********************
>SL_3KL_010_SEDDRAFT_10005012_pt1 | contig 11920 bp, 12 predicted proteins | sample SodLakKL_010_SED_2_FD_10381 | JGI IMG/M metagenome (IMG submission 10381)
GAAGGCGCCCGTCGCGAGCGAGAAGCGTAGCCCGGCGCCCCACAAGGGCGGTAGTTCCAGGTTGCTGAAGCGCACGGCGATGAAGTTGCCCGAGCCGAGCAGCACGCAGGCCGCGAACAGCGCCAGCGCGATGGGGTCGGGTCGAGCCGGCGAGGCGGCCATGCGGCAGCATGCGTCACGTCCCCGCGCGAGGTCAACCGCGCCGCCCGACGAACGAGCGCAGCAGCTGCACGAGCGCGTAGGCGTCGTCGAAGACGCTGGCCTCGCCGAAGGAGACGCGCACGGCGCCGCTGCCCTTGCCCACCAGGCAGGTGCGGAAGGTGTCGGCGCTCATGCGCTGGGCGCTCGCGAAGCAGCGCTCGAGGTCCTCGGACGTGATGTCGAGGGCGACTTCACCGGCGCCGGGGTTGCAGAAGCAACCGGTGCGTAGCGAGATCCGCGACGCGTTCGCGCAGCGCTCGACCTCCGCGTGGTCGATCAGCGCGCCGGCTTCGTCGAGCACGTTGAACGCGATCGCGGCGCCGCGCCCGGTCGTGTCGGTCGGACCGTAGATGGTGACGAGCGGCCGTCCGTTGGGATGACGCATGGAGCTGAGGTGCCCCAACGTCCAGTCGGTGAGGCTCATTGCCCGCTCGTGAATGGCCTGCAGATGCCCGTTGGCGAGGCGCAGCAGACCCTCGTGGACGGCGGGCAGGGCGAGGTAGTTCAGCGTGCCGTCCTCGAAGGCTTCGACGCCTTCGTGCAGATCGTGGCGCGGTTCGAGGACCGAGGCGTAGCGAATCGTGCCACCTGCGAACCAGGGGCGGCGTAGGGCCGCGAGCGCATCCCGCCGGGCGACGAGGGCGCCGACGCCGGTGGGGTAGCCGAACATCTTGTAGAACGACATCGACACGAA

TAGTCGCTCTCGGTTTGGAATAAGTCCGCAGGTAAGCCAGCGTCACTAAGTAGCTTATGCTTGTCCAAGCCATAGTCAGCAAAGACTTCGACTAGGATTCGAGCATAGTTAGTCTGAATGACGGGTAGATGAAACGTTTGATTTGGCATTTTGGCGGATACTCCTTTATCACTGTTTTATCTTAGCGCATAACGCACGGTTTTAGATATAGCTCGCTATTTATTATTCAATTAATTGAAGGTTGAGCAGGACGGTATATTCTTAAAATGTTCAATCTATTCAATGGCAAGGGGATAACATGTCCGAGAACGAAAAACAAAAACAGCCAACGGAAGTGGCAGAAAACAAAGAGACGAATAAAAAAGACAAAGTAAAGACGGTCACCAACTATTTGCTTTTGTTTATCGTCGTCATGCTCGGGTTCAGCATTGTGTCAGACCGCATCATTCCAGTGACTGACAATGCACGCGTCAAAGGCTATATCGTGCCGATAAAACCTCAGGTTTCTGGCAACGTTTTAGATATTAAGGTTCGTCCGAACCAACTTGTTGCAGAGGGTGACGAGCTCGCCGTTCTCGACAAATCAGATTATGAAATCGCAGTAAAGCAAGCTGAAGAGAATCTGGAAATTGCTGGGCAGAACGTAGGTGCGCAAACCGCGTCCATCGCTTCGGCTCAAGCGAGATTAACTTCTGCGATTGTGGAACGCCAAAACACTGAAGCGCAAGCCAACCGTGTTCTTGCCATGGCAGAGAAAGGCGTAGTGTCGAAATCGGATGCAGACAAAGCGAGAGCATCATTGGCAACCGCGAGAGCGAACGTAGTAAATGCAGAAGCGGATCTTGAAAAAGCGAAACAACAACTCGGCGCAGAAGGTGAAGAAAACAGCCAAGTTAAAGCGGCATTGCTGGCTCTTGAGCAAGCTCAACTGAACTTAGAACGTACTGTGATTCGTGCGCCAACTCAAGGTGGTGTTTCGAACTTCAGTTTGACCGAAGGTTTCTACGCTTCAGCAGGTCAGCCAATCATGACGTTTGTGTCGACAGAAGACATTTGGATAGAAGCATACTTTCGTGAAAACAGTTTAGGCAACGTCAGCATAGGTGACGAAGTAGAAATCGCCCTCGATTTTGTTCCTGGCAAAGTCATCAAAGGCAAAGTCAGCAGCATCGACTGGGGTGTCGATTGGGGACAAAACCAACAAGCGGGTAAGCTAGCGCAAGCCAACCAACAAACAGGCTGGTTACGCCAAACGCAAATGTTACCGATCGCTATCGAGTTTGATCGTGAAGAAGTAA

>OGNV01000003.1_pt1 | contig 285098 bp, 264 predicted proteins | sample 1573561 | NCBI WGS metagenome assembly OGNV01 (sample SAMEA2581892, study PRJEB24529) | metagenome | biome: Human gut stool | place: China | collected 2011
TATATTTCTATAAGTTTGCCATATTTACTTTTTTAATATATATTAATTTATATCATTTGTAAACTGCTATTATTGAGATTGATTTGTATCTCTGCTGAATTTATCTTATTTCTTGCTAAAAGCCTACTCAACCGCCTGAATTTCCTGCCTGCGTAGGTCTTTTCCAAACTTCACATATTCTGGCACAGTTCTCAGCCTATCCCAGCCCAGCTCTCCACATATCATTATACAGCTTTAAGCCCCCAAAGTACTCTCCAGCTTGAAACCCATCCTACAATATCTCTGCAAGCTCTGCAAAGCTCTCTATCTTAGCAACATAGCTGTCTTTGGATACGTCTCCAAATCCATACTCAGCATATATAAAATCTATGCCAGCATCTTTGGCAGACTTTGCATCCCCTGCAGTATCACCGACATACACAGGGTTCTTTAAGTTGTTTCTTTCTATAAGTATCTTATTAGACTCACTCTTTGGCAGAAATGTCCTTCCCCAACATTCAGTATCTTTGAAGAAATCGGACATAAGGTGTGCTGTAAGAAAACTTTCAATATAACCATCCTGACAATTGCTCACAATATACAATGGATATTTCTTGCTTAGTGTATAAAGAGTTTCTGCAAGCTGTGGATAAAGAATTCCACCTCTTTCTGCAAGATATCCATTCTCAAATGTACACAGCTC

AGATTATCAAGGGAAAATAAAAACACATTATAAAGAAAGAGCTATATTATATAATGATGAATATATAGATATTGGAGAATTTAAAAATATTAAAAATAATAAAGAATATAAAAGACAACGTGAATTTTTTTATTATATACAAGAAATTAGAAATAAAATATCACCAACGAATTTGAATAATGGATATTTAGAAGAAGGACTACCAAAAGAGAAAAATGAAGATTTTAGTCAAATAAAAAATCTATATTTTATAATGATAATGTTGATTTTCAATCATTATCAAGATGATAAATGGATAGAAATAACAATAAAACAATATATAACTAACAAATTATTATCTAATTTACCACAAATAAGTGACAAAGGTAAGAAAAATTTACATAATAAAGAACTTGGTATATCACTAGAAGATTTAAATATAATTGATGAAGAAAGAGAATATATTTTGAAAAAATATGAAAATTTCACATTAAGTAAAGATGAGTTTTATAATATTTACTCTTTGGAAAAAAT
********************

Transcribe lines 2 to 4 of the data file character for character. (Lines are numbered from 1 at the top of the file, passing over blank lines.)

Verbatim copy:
GAAGGCGCCCGTCGCGAGCGAGAAGCGTAGCCCGGCGCCCCACAAGGGCGGTAGTTCCAGGTTGCTGAAGCGCACGGCGATGAAGTTGCCCGAGCCGAGCAGCACGCAGGCCGCGAACAGCGCCAGCGCGATGGGGTCGGGTCGAGCCGGCGAGGCGGCCATGCGGCAGCATGCGTCACGTCCCCGCGCGAGGTCAACCGCGCCGCCCGACGAACGAGCGCAGCAGCTGCACGAGCGCGTAGGCGTCGTCGAAGACGCTGGCCTCGCCGAAGGAGACGCGCACGGCGCCGCTGCCCTTGCCCACCAGGCAGGTGCGGAAGGTGTCGGCGCTCATGCGCTGGGCGCTCGCGAAGCAGCGCTCGAGGTCCTCGGACGTGATGTCGAGGGCGACTTCACCGGCGCCGGGGTTGCAGAAGCAACCGGTGCGTAGCGAGATCCGCGACGCGTTCGCGCAGCGCTCGACCTCCGCGTGGTCGATCAGCGCGCCGGCTTCGTCGAGCACGTTGAACGCGATCGCGGCGCCGCGCCCGGTCGTGTCGGTCGGACCGTAGATGGTGACGAGCGGCCGTCCGTTGGGATGACGCATGGAGCTGAGGTGCCCCAACGTCCAGTCGGTGAGGCTCATTGCCCGCTCGTGAATGGCCTGCAGATGCCCGTTGGCGAGGCGCAGCAGACCCTCGTGGACGGCGGGCAGGGCGAGGTAGTTCAGCGTGCCGTCCTCGAAGGCTTCGACGCCTTCGTGCAGATCGTGGCGCGGTTCGAGGACCGAGGCGTAGCGAATCGTGCCACCTGCGAACCAGGGGCGGCGTAGGGCCGCGAGCGCATCCCGCCGGGCGACGAGGGCGCCGACGCCGGTGGGGTAGCCGAACATCTTGTAGAACGACATCGACACGAA

TAGTCGCTCTCGGTTTGGAATAAGTCCGCAGGTAAGCCAGCGTCACTAAGTAGCTTATGCTTGTCCAAGCCATAGTCAGCAAAGACTTCGACTAGGATTCGAGCATAGTTAGTCTGAATGACGGGTAGATGAAACGTTTGATTTGGCATTTTGGCGGATACTCCTTTATCACTGTTTTATCTTAGCGCATAACGCACGGTTTTAGATATAGCTCGCTATTTATTATTCAATTAATTGAAGGTTGAGCAGGACGGTATATTCTTAAAATGTTCAATCTATTCAATGGCAAGGGGATAACATGTCCGAGAACGAAAAACAAAAACAGCCAACGGAAGTGGCAGAAAACAAAGAGACGAATAAAAAAGACAAAGTAAAGACGGTCACCAACTATTTGCTTTTGTTTATCGTCGTCATGCTCGGGTTCAGCATTGTGTCAGACCGCATCATTCCAGTGACTGACAATGCACGCGTCAAAGGCTATATCGTGCCGATAAAACCTCAGGTTTCTGGCAACGTTTTAGATATTAAGGTTCGTCCGAACCAACTTGTTGCAGAGGGTGACGAGCTCGCCGTTCTCGACAAATCAGATTATGAAATCGCAGTAAAGCAAGCTGAAGAGAATCTGGAAATTGCTGGGCAGAACGTAGGTGCGCAAACCGCGTCCATCGCTTCGGCTCAAGCGAGATTAACTTCTGCGATTGTGGAACGCCAAAACACTGAAGCGCAAGCCAACCGTGTTCTTGCCATGGCAGAGAAAGGCGTAGTGTCGAAATCGGATGCAGACAAAGCGAGAGCATCATTGGCAACCGCGAGAGCGAACGTAGTAAATGCAGAAGCGGATCTTGAAAAAGCGAAACAACAACTCGGCGCAGAAGGTGAAGAAAACAGCCAAGTTAAAGCGGCATTGCTGGCTCTTGAGCAAGCTCAACTGAACTTAGAACGTACTGTGATTCGTGCGCCAACTCAAGGTGGTGTTTCGAACTTCAGTTTGACCGAAGGTTTCTACGCTTCAGCAGGTCAGCCAATCATGACGTTTGTGTCGACAGAAGACATTTGGATAGAAGCATACTTTCGTGAAAACAGTTTAGGCAACGTCAGCATAGGTGACGAAGTAGAAATCGCCCTCGATTTTGTTCCTGGCAAAGTCATCAAAGGCAAAGTCAGCAGCATCGACTGGGGTGTCGATTGGGGACAAAACCAACAAGCGGGTAAGCTAGCGCAAGCCAACCAACAAACAGGCTGGTTACGCCAAACGCAAATGTTACCGATCGCTATCGAGTTTGATCGTGAAGAAGTAA

>OGNV01000003.1_pt1 | contig 285098 bp, 264 predicted proteins | sample 1573561 | NCBI WGS metagenome assembly OGNV01 (sample SAMEA2581892, study PRJEB24529) | metagenome | biome: Human gut stool | place: China | collected 2011